The national security paradigm

NATIONAL

By Raza Muhammad Khan

The core
concepts of defence and security matters have not spawned a serious political
debate in Pakistan so far, probably because of their complexity. However,
evinced from the scores of the National Security Committee (NSC) and the
National Command Authority (NCA) meetings in the recent past, successive
governments, appear to be seeking to put national defence back in its box and
substituting it with national security.

This is the
right approach, whether by design or default, as national defence mainly
relates to the military domain and sometimes exudes a passive attitude, which
usually benefits the aggressors, besides being asynchronous with the obtaining
sub-continental environment. In comparison, national security is a flexible and
expansive alternative, encompassing a broad range of external and internal
risks, challenges and concerns, that Pakistan faces and the employment of all
elements of national power, to respond to these.

This policy
flows from the vital national interests, to be protected or promoted and
ensures safeguarding of national sovereignty and territorial integrity, through
balancing of the available means and indicating the ways, to do so. It is
gratifying that today; Pakistan is more secure than before, despite some imperfections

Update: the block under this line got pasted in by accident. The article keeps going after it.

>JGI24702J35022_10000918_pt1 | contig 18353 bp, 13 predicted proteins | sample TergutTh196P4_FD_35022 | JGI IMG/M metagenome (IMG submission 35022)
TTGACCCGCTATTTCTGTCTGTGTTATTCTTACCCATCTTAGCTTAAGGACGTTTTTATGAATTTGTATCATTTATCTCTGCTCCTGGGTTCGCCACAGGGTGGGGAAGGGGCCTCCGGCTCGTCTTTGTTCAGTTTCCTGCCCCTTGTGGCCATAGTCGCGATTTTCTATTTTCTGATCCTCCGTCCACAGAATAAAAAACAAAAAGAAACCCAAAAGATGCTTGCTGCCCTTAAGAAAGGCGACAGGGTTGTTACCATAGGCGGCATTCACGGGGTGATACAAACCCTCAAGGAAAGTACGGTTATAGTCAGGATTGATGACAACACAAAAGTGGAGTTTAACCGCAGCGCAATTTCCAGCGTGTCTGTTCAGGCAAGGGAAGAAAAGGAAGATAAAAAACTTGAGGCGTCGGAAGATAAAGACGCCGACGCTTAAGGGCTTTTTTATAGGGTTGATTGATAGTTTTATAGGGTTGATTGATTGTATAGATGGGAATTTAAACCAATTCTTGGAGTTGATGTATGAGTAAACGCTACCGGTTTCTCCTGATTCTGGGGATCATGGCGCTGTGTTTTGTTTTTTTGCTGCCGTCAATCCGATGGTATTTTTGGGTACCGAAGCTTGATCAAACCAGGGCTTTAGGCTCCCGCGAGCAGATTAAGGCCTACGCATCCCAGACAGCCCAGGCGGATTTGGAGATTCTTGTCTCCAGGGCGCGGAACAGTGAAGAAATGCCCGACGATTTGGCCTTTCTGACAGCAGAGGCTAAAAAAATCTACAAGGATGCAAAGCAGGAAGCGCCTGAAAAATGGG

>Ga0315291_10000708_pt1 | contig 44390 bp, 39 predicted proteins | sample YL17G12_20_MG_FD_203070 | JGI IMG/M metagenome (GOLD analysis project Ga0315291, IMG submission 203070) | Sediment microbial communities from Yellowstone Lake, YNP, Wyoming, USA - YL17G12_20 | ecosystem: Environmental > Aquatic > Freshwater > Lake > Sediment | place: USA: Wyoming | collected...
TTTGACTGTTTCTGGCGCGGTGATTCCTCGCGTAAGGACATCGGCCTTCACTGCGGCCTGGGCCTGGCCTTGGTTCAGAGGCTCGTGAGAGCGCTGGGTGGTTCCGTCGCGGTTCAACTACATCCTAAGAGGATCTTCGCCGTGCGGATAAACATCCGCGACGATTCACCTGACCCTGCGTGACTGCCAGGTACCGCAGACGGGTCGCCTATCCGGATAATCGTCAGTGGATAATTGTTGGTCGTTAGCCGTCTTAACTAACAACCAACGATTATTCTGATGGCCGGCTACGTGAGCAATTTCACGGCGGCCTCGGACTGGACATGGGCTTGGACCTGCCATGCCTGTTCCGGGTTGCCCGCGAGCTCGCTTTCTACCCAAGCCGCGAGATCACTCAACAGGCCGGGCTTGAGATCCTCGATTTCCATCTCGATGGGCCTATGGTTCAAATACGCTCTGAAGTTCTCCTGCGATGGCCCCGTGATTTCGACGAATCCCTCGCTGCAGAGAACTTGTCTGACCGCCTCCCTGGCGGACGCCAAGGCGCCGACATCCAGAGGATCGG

and constraints of our existing security structure and politico-military
decisions. However, a heavy and unprecedented price, in terms of blood and
treasure was paid, for these flaws. In the foreseeable future, numerous threats
like terrorism, economic coercion and strangulation, extremism, hybrid warfare,
sub-conventional aggression and other forms of conflict, are inevitable as
well; demanding even greater sacrifices and synergy of efforts. Thus, an
appraisal of two areas, for further optimization of our national security
paradigm is warranted.

One is to
bring about a major shift in the security apparatus and structure; the other is
to improve and formalize the process, functioning and framing of our security
strategies and doctrine. The former can be achieved through a collective
refinement of the existing, five tiers of the security organization; comprising
the NSC; NCA; Defence Committee of the Cabinet (DCC); Defence Council (DC) and
the Joint Chiefs of Staff Committee (JCSC).

Among
these, the first four components include key federal ministers, the three
services chiefs and the chairman JCSC, while the last is primarily a military
forum. The NSC and NCA are headed by the PM and the DCC and DC by the Defence
Minister. Presently, the NSC at the top resembles a consultative forum on
geopolitical and strategic environment and some policy matters with security
overtones, due to the absence of a well-considered and defined catalogue of
national interests and objectives, and an official security policy that is
premised on them.

Due to this
inadequacy, economic, energy, cyber, space, human and food security appears
outside the NSC’s ambit. Further, within the security hierarchy, the National
Security Adviser’s (NSA) role appears ambiguous and sometimes redundant.
Besides, the NSC Secretariat, comprising a few bureaucrats and an academician,
is unable to perform efficiently. At the second layer, since the NCA is
appropriately configured, it can effectively develop and employ the nuclear